Declaration of Independence: Part III
Ambushing the Bushings
SVT_MAN - Sep 17, 2020
The resulting battle victory improved the troop morale and inspired soldiers to continue for the cause. This was huge considering that just a week earlier, the army seemed to be on the verge of collapse.
Just like the rebel colonists, small victories proved vital to improve my morale and help me continue towards the finish line on this quest to install an independent rear suspension on my 1999 Ford Mustang GT.
Planning my own ambush on the enemy.As you'll recall if you read Part II of this series, the first enemy I fought was rust. It was a hard-fought battle, but one I ultimately won.
But there was another enemy lurking, and this one was even more dangerous from a safety perspective: worn and decrepit bushings.
Being that it was now the end of October 2019, and we had hit a cold snap in Wisconsin, I decided to move the battlefield indoors. The bushings put up a good fight, but ambushing them just when they thought they were safely tucked away for winter proved a valuable advantage.
New Enemy = New Battlefield.I laid out an old blanket on the living room floor and prepared for battle. My first step was to find my newly acquired bushing and balljoint removal kit.
Then I got to work:
I won't bore you with the technical details of how to remove a bushing because it's something easier to show someone than to explain via written explanation.
If you want to learn how to remove a bushing from a control arm, the best tutorial I've found thus far is done by ChrisFix here: https://youtu.be/aPbL9HTHZg0 .
(Note: The video is also embedded at the beginning and end of this post.)
The General Idea: Use the Proper Tool.Although I won't go into specific details about how to remove a bushing, the general idea is that you use the various cups and clamps in the kit to push the press-fit bushing out of the metal surface.
Here's an example setup from one of the upper control arms:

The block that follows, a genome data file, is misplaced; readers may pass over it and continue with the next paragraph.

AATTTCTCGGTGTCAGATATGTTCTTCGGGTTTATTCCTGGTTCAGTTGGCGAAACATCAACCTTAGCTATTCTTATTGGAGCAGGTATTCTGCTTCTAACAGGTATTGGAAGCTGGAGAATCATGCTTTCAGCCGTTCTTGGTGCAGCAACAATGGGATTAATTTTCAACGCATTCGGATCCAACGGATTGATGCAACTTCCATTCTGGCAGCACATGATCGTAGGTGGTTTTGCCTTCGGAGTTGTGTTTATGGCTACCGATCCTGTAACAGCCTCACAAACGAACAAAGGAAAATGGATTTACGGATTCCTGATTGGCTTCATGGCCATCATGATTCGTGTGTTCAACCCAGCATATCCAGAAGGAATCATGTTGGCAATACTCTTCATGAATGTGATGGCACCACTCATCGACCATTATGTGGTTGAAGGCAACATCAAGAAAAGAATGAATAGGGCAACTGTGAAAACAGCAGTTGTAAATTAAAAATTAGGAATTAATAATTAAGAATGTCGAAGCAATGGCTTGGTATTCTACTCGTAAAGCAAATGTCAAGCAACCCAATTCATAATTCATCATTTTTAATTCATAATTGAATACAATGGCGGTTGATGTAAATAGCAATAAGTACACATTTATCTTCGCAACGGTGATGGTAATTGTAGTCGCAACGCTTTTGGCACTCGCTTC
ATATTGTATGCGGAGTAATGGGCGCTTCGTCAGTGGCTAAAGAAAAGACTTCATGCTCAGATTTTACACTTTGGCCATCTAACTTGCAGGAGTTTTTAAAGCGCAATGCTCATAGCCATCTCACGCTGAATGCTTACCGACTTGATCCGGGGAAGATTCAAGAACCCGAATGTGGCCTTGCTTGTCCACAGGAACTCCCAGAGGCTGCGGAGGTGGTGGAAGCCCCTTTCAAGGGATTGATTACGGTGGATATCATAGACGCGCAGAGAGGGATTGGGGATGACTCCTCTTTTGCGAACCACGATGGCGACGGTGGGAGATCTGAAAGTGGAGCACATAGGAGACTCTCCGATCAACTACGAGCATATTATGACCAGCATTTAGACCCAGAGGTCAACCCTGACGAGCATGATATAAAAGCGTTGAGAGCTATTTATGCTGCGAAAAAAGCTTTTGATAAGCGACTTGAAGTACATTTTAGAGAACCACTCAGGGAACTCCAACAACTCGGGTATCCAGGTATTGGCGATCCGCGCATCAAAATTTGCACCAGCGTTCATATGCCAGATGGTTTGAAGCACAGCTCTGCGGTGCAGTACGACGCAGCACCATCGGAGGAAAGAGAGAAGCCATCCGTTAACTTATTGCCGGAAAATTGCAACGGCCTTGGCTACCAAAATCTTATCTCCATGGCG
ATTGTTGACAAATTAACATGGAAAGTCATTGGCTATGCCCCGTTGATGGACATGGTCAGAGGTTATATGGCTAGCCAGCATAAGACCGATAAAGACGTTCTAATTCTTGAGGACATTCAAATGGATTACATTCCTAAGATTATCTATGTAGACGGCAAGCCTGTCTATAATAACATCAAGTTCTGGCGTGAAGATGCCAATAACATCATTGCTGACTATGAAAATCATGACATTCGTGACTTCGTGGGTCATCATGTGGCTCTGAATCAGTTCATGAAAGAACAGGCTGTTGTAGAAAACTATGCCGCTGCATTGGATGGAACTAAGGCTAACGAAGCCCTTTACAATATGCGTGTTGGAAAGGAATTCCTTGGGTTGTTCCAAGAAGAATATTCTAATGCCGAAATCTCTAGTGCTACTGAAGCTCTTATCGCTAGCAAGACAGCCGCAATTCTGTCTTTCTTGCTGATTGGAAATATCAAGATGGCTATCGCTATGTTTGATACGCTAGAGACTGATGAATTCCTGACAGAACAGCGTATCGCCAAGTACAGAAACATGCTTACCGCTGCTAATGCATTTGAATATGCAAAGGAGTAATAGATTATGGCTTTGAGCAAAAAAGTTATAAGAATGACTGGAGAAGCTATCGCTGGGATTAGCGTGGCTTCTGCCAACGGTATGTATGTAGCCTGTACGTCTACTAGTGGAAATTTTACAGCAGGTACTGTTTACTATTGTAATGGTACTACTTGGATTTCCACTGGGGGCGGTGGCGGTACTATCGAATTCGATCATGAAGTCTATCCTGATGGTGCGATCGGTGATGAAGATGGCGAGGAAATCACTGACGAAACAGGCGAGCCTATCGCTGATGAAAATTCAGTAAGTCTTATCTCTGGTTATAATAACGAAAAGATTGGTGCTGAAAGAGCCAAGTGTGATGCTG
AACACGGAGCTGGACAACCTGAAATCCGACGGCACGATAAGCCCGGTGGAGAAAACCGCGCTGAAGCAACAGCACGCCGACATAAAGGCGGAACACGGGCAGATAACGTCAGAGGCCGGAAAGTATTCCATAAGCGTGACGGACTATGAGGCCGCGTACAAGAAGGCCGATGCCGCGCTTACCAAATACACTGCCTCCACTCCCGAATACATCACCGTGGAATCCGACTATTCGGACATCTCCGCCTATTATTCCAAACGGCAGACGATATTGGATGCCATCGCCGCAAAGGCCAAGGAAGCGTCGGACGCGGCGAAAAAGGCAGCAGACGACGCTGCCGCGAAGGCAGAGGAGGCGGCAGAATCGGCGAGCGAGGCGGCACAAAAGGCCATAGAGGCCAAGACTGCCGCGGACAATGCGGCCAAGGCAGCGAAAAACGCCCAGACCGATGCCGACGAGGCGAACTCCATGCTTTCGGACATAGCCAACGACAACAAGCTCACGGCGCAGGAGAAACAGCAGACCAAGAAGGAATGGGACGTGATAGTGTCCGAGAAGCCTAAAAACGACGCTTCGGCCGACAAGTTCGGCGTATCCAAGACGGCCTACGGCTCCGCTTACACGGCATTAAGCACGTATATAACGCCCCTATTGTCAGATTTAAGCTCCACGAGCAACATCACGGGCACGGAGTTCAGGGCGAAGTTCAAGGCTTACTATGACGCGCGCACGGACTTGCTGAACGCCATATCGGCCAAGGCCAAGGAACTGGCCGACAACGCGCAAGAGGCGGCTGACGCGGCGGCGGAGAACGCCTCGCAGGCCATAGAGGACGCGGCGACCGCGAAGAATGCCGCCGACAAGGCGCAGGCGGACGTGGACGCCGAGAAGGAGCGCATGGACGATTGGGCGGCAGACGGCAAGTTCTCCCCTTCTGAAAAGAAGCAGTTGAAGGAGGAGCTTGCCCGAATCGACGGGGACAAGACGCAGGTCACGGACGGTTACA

Sometimes the best strategy was brute force.Some of the removals weren't as easy as using the removal tools, however. For example, the lower control arm bushings proved easier to remove using alternative tools to the "proper" removal strategy.
To remove these white bushings from the lower control arms, I actually found the easiest method was to merely use the end of a screw driver and a rubber mallet and pound away:
If you decide to go this route on your own lower control arms, please bear in mind that you will want to use due care since these lower control arms are made of aluminum and they will mar the surface quite easily.
But after a little patience and due care, you'll get it removed:
After removing the bushing, you can then remove the inner sleeve.
If your battlefield looks like this at the end, you're probably doing something right:
The battle isn't done.
Your surfaces should end up looking like this:
And, on the subframe cradle, like this:
We'll need some reinforcements.Just removing the bushings, of course, isn't really enough. You'll need to call in some reinforcements in the form of new bushings.
I was fortunate enough to live in a state where some allies were ready at my beck and call.
Stayed tuned for Part IV of the series, which will describe how Full Tilt Boogie Racing, based in Waukesha, WI, helped me to conquer the installation of grease fittings and new bushings into my control arms and subframe cradle.